Archive for February, 2016

So, this post serves as a wiki for how to deploy a wildfly application into openshift and connect it to a MySql database.

In my scenario, i had a maven web application created locally, as well as a local database. As a newbie to Openshift, i spent sometime learning commands and performing my deployment. As such, i’ll go step-by-step, from the domain configuration to the actual application testing for anyone doing the same.

1. Setting the domain

The first thing you have to do is to get an openshift account. To do so, just access openshift and follow their steps… (i’ll skip this part). After doing so, access applications and add a new application.

In this page, you’ll find a list of cartridges (kind of like bundles) which can be configured for the application. Select a wildfly instance (8, 9 or 10, it’s up to you). If at this time, you have not yet configured your domain, you’ll be asked to do so, as well as provide your application name. For instances, if you write your application name as ‘app1’, and your domain as ‘mydomainxpto’, your application address will follow a configuration similar to http://app1-mydomainxpto.rhcloud.com. At the end of the page, confirm your cartidge selection and wait (can take a while).

After completing this step, you’ll receive admin/password for your wildlfy instance. Save them. Perform similar steps for the mysql database by adding it from the application detail page. I recommend adding phpmyadmin as well. Save the credentials.

At this stage, your ‘server’ is ready to receive the code.

2. Setting the access tools

When shifting to code, you should verify that you possess the rhc tools and git installed. If not, install them. You’ll need ruby (add executables to path when installing) and git, and then install rhc tools by doing ‘gem install rhc‘. These steps are all very well described on the openshift getting started page.

3. Setting the application git repository 

To start building your app, start by selecting a folder where you want your git repository to be in. After that, open a git cmd window on it.

At this stage, we already built our application on the server, so we’ll use clone to get the app into our local repository. To do that, access the openshift page and obtain the ssh key for your app. It is right there on your application details page. Do ‘git clone <sshkey>‘. Ok. You now should have your app in your selected folder.

4. Editing the standalone.xml

As we’ll be using MySQL, we have to obtain the datasource to place it in our persistence.xml. There is no need to search for username, password, hosts or ports. Openshift already creates this for you in the standalone.xml file through environment variables that are set at deployment. The MySQLDS datasource however comes disabled by default so access the file, and edit the parameter ‘enabled’ to true (similar to what is in the ExampleDS). This file can be found inside .openshift/config in your app folder.

5. Editing your pom.xml 

Your created app folder already has a pom.xml. Do not delete it. Instead, access your local application pom.xml and copy all dependencies into the app’s pom.xml. Leave the profile as it is. Generally, you’ll not need to change it.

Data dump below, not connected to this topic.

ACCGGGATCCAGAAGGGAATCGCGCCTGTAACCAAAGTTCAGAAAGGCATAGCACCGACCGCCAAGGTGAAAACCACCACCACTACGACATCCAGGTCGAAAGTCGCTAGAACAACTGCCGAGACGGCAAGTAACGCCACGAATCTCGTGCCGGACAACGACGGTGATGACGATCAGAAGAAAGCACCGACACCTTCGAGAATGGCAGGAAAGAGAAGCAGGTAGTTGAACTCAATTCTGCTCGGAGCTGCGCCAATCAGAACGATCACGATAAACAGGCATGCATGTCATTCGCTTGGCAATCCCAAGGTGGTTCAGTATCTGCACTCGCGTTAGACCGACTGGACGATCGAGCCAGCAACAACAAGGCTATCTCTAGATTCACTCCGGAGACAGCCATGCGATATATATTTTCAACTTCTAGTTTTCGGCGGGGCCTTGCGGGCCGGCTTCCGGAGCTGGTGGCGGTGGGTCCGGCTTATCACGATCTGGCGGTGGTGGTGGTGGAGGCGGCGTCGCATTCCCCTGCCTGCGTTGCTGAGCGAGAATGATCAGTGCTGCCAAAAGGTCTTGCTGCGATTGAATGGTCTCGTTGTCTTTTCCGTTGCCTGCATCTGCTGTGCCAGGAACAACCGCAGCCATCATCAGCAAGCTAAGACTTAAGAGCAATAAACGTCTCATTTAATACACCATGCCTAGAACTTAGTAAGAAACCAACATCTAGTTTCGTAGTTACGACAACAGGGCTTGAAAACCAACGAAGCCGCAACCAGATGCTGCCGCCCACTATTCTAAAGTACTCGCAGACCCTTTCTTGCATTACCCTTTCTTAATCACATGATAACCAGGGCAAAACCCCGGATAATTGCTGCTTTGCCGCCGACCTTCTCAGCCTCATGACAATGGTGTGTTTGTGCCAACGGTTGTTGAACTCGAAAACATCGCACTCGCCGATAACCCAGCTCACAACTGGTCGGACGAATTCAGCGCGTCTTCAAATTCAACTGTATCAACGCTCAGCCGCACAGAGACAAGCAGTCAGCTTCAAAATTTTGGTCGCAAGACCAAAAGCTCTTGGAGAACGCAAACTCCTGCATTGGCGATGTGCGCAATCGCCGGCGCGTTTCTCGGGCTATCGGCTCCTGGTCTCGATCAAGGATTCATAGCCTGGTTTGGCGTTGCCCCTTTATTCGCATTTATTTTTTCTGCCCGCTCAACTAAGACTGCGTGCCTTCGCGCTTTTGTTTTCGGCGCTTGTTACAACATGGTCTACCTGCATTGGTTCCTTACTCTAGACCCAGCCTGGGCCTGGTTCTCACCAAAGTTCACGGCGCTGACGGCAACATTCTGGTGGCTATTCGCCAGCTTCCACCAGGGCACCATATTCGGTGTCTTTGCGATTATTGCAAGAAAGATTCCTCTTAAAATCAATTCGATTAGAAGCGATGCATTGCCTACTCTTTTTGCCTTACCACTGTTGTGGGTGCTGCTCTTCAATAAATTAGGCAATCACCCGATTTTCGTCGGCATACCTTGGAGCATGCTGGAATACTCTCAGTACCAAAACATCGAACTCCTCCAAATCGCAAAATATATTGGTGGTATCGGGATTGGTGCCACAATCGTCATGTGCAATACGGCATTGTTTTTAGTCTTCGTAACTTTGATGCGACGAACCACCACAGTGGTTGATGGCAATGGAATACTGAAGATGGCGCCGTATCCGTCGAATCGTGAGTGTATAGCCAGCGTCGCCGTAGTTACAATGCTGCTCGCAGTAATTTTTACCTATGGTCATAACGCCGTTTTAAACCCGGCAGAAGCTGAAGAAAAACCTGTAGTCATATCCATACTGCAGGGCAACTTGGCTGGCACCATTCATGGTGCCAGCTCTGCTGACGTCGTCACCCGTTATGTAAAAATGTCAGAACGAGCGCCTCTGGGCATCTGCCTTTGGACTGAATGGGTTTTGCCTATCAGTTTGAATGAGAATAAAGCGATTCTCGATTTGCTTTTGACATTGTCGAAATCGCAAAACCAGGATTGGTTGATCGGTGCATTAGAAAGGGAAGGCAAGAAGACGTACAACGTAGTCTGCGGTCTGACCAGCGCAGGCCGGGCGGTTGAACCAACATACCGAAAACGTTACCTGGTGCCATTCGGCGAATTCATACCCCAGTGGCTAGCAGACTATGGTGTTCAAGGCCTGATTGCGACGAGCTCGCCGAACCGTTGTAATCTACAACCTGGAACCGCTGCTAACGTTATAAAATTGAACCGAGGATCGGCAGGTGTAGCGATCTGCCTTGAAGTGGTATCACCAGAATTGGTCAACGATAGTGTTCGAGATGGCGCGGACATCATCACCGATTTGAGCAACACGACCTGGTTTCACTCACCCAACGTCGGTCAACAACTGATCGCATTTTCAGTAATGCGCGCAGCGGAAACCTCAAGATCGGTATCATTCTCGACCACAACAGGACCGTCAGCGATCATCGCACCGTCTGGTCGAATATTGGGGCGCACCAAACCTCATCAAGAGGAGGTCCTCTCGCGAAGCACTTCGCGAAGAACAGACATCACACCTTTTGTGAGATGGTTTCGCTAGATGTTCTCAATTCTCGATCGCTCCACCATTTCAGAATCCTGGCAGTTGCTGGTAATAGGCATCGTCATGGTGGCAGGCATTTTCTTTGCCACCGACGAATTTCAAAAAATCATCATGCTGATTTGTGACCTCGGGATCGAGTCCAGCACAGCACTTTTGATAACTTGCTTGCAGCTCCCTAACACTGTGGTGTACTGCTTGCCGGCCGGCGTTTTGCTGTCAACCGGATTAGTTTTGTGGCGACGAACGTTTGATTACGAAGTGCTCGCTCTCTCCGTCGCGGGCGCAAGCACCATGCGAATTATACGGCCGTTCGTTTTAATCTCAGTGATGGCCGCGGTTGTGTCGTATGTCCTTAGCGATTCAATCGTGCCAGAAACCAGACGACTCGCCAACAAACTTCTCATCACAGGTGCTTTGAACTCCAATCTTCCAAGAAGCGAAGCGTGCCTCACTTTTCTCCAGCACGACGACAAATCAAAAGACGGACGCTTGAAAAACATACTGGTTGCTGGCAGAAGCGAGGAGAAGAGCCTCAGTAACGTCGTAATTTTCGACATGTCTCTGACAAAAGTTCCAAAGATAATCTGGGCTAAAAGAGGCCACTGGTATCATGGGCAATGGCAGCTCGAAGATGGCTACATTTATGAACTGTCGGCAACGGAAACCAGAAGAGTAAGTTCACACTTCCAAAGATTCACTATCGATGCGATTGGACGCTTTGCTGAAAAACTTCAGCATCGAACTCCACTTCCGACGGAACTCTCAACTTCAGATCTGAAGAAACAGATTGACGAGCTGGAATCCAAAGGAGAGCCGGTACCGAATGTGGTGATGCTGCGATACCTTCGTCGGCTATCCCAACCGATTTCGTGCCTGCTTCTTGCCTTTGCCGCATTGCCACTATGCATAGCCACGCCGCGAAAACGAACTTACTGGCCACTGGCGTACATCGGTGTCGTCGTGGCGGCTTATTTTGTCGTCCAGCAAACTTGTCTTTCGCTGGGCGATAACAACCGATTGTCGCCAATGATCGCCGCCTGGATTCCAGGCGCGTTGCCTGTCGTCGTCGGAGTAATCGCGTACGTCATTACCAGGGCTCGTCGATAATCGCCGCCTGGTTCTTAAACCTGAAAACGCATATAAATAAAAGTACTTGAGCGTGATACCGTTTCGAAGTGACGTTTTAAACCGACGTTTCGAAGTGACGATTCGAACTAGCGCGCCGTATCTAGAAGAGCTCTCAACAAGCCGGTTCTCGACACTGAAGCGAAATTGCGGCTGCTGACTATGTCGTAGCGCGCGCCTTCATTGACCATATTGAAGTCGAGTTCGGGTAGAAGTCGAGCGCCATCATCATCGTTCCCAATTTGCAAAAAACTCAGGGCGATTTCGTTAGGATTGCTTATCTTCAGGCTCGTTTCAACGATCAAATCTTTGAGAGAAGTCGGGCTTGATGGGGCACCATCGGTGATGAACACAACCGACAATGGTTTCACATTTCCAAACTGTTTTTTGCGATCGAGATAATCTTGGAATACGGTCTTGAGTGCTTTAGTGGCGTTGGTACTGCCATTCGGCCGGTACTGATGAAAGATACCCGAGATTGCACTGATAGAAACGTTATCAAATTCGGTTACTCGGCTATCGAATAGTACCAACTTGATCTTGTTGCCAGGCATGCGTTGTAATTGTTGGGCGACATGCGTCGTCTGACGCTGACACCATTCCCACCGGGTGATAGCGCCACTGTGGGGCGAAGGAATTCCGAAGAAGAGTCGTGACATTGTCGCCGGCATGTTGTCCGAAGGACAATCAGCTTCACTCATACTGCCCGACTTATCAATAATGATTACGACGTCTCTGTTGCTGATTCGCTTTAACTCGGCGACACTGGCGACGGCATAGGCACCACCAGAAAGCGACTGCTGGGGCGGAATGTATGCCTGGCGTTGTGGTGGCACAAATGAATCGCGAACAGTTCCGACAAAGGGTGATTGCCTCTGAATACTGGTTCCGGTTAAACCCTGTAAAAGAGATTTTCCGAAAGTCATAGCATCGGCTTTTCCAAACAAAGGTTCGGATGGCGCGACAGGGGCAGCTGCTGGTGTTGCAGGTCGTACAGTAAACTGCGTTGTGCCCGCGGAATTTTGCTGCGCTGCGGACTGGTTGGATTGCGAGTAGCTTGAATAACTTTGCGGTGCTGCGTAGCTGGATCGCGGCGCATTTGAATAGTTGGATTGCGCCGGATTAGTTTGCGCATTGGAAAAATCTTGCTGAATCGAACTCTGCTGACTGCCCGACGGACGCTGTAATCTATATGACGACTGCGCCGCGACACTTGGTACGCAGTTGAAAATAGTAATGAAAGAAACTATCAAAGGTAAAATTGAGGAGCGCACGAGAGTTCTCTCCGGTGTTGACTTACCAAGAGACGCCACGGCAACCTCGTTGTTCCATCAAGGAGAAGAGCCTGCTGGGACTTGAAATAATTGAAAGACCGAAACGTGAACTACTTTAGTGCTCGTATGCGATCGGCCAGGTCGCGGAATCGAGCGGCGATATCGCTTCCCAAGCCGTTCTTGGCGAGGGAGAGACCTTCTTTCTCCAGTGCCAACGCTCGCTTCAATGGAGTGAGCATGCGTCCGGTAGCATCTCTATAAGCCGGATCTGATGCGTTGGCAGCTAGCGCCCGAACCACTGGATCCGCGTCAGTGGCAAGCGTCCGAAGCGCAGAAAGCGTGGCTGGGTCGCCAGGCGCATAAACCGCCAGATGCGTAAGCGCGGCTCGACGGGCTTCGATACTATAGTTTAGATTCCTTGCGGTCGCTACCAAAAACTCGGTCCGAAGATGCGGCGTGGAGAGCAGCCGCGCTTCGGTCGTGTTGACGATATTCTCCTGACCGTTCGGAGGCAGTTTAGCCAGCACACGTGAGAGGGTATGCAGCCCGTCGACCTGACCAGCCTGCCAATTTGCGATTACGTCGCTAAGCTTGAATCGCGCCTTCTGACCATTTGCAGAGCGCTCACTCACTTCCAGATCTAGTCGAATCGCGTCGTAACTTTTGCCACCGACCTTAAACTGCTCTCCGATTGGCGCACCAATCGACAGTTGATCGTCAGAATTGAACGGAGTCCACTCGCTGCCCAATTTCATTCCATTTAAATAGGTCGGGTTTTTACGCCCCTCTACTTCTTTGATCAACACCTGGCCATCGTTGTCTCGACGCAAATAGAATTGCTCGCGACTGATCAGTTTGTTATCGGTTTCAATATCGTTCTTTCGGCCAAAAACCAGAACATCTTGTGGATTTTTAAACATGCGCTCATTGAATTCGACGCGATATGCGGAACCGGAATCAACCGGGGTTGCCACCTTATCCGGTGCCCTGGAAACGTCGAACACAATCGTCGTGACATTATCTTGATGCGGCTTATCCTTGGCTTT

6. Copy all of your code 

Access your local application maven folder and copy the src folder into your new app folder.

7. Edit persistence.xml 

Access the persistence.xml on the new app and edit its datasources as it is declared on the standalone.xml file. For MySQL, it normally looks like ‘java:jboss/datasources/MySQLDS’.

8. Create your database

By rule, your database name will be the same as the application name (in our example ‘app1’). This is changeable. Note however that you’ll need to edit the standalone.xml datasource.

Some applications create their own tables, but if yours does not, simply access use phpmyadmin to create them using a SQL script. To access phpmyadmin just add ‘/phpmyadmin‘ to your application url.

 9. Deploy the application

To deploy the application, start by accessing your main app folder via cmd. Then use ‘git add –all’ followed by ‘git commit -m “Some message”‘. After doing this, do ‘git push’. The server will restart, compile your application and deploy it. It all goes well, it should be up and running at your defined url.

10. Troubleshooting

As we know, in programming, things rather do not go well in their first try. As such, here’s some tips to help:

A) The git push cmd does not provide a lot of information regarding the deployment of the app into the wildfly server. Rhc tools has a command to help you check the log files in an updated way, so you can actually see what’s happening during the deploying. Open a new cmd window, and do ‘rhc tail -a <yourappname>‘.

B) The wildfly administration panel can also assist in editing operations or verifying errors. For instance, rather than changing the standalone.xml file regarding the datasource, you can do it here. To access it, you have to call ‘rhc port-forward app1‘. This will allow you to access server the admin panel via a localhost address.

C) Persistence errors. These are normally the biggest problem. Verify that entity table names are according to what’s on the mysql instance (uppercase problems are common!). Entering hibernate in pom.xml with provided scope can be a solution.


And this is it! Hope it helps any one. 🙂



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